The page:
Pilot badger culls are expected to begin in west Gloucestershire and west Somerset from 1 June in an effort to combat the spread of an infectious disease in cattle - bovine tuberculosis (bTB).
Opponents to the cull dispute that these measures will have a significant impact on preventing the spread of bovine TB.
It's a controversial debate.
But what is culling? And when do people use it as a way of managing wildlife?
Culling involves a policy decision being made to "reduce" a species of animal for a specific reason.
The decision to cull animals comes when they are deemed to cause significant problems such as coming into conflict with people, causing a great deal of damage to forests and the countryside or, as in the case of badgers, are believed to spread disease.
Culling is a contentious and emotive issue and each case presents unique complexities. In a statement the RSPCA says: "Any decision to carry out a cull must be taken on a case by case basis based on the specific issues which impact a specific area.... It is certainly not a case of one size fits all."
The organisation says it is "opposed in principle" to killing wild animals, unless there is "strong science to support it, or evidence that alternatives are not appropriate." It also urges that any cull must be carried out in a "humane and controlled way."
While the impending badger cull aims to control a disease, the main reason deer and wild boar are culled is to prevent significant damage to trees and woodlands.
Forestry Commission wildlife management officer Norman Healy believes controlling deer in this way is "essential". He says: "The only other control that will limit deer numbers is disease and their teeth wearing out."
"Deer's teeth wear down over age and if they're not controlled by top predators - we have none [in the UK] - they will die of starvation. And if the population gets too high, that can increase the risk of disease."
Deer can be culled under certain conditions within a given "open season". However, with more of the animals than at any other time since the last Ice Age, out-of-season shooting is also permitted in some exceptional circumstances.
Earlier this year, a group of scientists suggested around half of the UK's growing deer population need to be culled to protect the countryside.
Feral wild boar have only in recent years returned to English woodlands after disappearing around 300 years ago. But a Defra consultation raised concerns that the few populations currently living in the wild could rapidly grow and cause problems to agricultural sites and present risk of disease to livestock.
The Forestry Commission is due to carry out what is expected to be the biggest cull of wild boar in the Forest of Dean later this year. The annual cull of the boars was put on hold last year over concerns the population could be wiped out.
Responsibility for managing feral wild boar lies primarily with local communities and landowners. And according to the Forestry Commission, decisions are made each year about how, and if, boar and deer should be culled.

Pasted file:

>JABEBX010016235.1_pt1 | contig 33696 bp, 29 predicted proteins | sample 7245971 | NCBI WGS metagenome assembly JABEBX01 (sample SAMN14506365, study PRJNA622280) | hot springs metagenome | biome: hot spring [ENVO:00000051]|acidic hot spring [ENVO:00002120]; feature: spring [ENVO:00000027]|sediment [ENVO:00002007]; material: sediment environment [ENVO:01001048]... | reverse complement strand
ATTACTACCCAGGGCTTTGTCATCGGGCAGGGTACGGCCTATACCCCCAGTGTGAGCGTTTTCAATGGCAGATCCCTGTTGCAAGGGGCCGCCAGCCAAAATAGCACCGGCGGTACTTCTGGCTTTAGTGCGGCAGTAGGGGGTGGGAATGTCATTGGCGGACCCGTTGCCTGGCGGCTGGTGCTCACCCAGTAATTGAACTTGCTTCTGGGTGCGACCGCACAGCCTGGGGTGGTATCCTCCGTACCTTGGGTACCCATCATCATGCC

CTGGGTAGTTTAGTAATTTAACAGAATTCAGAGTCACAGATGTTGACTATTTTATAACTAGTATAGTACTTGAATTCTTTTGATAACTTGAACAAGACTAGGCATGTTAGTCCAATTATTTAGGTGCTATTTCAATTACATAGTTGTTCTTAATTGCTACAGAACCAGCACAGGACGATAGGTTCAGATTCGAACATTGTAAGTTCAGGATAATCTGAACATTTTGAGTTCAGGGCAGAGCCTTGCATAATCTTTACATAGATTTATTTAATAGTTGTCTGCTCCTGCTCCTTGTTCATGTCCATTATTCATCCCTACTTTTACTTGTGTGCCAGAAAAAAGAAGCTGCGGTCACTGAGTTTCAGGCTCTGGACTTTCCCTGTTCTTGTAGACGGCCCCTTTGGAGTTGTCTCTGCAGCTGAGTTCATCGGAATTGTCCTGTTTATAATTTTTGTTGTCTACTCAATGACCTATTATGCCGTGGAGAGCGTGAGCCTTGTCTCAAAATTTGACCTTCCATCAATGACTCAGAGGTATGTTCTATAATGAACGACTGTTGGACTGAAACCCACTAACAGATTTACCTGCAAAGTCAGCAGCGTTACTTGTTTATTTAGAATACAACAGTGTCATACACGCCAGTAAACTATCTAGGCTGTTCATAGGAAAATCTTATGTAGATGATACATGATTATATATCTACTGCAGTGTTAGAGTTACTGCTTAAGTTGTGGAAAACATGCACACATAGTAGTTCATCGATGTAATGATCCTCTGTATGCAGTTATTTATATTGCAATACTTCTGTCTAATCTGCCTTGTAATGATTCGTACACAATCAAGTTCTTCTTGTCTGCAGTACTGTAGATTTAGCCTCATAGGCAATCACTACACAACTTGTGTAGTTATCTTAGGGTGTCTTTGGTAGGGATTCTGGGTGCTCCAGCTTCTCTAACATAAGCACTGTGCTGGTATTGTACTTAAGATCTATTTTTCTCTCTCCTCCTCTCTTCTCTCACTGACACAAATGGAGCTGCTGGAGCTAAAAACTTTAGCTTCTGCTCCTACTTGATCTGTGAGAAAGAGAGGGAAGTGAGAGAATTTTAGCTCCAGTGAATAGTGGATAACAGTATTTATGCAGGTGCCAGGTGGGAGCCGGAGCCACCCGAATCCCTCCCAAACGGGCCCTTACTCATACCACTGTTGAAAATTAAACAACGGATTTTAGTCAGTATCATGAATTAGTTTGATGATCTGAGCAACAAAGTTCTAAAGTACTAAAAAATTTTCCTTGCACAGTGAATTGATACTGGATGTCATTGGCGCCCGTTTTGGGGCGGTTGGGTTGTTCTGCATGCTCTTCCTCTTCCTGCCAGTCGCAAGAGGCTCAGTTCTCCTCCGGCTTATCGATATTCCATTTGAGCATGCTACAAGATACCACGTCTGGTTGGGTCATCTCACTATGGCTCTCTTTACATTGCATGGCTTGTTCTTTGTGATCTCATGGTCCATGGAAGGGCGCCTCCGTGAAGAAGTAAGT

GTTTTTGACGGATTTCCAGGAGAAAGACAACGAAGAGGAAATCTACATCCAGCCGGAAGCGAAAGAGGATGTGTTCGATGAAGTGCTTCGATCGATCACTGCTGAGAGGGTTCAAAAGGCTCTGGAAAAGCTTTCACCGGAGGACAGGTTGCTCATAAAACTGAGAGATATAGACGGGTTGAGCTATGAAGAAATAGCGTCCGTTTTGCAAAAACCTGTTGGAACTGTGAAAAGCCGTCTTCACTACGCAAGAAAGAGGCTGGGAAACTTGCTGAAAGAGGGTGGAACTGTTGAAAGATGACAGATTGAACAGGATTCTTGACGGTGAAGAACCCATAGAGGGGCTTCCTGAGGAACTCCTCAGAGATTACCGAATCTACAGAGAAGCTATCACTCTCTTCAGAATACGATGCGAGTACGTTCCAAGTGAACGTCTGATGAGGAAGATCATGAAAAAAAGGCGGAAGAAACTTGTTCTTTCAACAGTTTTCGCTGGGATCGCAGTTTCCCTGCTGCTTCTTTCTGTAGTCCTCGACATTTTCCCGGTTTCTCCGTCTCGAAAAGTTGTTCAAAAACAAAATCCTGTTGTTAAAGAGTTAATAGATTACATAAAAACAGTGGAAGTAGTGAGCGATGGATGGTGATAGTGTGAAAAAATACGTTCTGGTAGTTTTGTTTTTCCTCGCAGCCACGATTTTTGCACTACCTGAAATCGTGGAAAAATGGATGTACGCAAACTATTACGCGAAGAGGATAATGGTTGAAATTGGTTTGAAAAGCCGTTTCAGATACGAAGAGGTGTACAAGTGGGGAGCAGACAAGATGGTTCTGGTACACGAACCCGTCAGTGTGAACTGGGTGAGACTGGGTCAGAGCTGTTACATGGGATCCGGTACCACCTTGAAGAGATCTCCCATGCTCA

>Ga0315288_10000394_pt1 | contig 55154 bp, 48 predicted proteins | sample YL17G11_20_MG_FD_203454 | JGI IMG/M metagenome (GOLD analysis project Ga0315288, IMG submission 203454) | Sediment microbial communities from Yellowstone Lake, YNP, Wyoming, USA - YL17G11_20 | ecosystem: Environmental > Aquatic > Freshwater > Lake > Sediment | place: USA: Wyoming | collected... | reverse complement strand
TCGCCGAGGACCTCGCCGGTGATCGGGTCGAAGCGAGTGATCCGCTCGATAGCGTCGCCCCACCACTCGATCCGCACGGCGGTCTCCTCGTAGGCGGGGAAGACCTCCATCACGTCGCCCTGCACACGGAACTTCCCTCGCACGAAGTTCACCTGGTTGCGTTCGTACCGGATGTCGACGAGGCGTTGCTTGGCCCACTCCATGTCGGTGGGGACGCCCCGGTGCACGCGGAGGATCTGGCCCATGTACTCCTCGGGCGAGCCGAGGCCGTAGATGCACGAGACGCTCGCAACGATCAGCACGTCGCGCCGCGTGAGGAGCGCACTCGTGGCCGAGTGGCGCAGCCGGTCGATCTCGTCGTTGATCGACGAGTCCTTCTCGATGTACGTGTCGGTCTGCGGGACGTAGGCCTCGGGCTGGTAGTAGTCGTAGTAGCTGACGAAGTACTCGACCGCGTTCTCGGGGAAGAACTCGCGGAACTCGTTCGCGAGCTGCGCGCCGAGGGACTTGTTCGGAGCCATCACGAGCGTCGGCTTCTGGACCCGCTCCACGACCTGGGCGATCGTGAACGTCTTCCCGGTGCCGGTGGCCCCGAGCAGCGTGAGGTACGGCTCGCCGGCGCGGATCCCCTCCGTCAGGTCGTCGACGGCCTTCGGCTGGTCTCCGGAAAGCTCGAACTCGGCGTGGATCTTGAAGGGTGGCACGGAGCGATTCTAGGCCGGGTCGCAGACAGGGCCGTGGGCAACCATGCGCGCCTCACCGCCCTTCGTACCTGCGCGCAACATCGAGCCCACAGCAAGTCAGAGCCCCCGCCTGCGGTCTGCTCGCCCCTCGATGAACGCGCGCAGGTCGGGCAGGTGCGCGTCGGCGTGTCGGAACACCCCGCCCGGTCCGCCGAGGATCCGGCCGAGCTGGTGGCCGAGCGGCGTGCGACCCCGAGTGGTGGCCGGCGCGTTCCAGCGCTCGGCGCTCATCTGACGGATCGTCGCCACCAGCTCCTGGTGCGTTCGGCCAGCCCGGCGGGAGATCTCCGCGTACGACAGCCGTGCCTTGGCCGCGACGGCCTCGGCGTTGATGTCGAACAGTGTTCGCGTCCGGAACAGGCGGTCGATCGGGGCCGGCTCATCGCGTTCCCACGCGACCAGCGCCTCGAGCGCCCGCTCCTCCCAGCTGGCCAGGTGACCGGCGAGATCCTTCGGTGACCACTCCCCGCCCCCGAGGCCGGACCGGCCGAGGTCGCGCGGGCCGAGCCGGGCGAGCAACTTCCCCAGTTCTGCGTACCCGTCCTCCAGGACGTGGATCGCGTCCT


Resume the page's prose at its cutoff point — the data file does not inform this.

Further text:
Non-native grey squirrels have spread rapidly in Britain over the last century, causing damage to woodlands by stripping bark from trees. They also carry the squirrel pox virus, which can be deadly to our native red squirrels.
Culling these animals usually involves trapping and killing them quickly with a blow to the head or by shooting them. Once trapped, it is illegal to release a grey squirrel into the wild without a licence.
Some animals can be controlled and sometimes culled under a "General Licence". These licenses are only issued for specific reasons, including preventing serious crop damage and disease and conserving native species, and are only issued after non-lethal control methods have failed to solve the problem.
The nests and eggs of birds including Canada geese and parakeets can be destroyed as a way of managing the species. Crows, collared doves, jackdaws, feral pigeons, woodpigeons and magpies are all on the list of birds that can be killed or taken by authorised people with a general licence.
Foxes only have limited protection under legislation and can be controlled without a licence, although Natural England advise this requires an expert. After a fox was reported to have attacked a baby in February, Mayor of London Boris Johnson described the the incident as a "wake up call" to the problem of foxes.
But some experts said a cull of the animals would not address the problem of foxes coming into conflict with people.
The trial badger culls will allow licensed people to kill the animals within an "open season". Minimum and maximum numbers of badgers to be culled have been set, in an effort to control the spread of bovine TB while preventing local extinctions of badger populations. Read more: Q&A: The badger cull
However the move has sparked some strong opposition, with some conservationists and campaigners arguing that research shows culling badgers will have too little effect on preventing the disease spreading to cattle, and voicing concern about how humane the methods that will be used actually are. Read more: Badger pilot culls due to start